[mer-ee-muhnt, mer-i‐]


cheerful or joyful gaiety; mirth; hilarity; laughter.
Obsolete. a cause of mirth; a jest, entertainment, etc.

Origin of merriment

First recorded in 1570–80; merry + -ment
Related formso·ver·mer·ri·ment, noun

Synonyms for merriment

1. See mirth.

Antonyms for merriment Unabridged Based on the Random House Unabridged Dictionary, © Random House, Inc. 2019

Examples from the Web for merriment

Contemporary Examples of merriment

Historical Examples of merriment

  • In the burst of merriment, his pent feelings found their vent.

    Within the Law

    Marvin Dana

  • The father and mother made their appearance, and the merriment began.

    Rico and Wiseli

    Johanna Spyri

  • But there was no trace of merriment or perplexity in the way he looked at Mr Verloc.

    The Secret Agent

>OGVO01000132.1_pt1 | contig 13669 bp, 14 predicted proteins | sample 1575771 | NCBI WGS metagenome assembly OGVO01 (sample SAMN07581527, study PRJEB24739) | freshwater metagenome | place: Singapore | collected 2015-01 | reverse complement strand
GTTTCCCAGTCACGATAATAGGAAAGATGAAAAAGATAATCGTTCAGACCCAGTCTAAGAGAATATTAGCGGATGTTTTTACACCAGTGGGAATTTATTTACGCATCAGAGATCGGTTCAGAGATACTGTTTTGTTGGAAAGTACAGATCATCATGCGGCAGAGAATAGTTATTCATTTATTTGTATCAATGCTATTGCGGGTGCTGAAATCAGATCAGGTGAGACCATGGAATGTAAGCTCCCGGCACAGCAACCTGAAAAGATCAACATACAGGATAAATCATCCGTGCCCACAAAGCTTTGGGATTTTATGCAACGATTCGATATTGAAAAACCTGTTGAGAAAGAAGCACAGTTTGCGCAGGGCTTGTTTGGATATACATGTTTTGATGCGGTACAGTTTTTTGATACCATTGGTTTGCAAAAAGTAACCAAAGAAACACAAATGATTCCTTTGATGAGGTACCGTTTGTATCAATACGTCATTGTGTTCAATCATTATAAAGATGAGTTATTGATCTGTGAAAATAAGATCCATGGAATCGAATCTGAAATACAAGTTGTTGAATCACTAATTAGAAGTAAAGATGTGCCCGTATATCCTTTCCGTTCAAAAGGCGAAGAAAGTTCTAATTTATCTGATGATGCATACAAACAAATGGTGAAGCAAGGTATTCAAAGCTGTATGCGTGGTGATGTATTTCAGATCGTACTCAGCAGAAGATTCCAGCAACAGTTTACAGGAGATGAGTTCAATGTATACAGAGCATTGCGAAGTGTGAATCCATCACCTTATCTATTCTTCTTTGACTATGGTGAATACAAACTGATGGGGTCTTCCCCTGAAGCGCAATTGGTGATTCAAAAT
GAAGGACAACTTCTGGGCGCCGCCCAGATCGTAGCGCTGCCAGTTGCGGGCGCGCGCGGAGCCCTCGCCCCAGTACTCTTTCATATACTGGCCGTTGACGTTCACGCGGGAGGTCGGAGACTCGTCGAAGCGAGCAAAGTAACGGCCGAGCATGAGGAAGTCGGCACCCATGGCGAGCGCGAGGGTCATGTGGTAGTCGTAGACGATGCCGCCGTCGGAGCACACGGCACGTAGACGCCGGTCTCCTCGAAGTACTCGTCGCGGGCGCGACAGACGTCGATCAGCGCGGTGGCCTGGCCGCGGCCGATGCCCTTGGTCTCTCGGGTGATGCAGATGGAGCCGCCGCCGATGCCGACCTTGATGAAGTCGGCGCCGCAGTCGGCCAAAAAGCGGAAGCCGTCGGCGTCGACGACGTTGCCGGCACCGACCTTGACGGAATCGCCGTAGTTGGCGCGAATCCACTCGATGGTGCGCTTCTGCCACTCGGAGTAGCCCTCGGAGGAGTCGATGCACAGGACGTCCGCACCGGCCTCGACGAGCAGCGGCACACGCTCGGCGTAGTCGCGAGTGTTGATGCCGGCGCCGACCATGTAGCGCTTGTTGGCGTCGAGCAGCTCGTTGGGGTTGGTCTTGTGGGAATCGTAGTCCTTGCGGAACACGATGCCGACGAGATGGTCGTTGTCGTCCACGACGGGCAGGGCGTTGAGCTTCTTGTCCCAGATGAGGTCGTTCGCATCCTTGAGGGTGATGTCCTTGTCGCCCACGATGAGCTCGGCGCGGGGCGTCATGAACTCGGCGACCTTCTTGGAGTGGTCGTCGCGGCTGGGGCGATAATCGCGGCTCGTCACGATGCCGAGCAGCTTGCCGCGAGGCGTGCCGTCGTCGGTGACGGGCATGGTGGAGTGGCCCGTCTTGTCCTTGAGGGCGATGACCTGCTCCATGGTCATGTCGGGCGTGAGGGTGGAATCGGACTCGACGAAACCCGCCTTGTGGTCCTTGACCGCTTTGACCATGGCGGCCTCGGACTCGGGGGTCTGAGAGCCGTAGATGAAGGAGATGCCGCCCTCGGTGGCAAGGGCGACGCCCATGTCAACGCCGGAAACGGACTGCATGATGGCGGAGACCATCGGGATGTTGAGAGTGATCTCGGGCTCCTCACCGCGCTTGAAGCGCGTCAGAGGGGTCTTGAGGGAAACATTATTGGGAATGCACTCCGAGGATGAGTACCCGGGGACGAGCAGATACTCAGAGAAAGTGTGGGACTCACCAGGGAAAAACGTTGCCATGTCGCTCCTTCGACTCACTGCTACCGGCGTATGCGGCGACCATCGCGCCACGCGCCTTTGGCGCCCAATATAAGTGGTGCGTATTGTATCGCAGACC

Joseph Conrad

  • There was no merriment, but there was a kindly look on every face that was beautiful to see.

  • Her eyes were dancing with that merriment she could never long restrain.

    The Law-Breakers

    Ridgwell Cullum

British Dictionary definitions for merriment



gaiety, fun, or mirth
Collins English Dictionary - Complete & Unabridged 2012 Digital Edition © William Collins Sons & Co. Ltd. 1979, 1986 © HarperCollins Publishers 1998, 2000, 2003, 2005, 2006, 2007, 2009, 2012

Word Origin and History for merriment

1570s, "comedic entertainment," from merry + -ment. General sense of "mirth" is from 1580s.

Online Etymology Dictionary, © 2010 Douglas Harper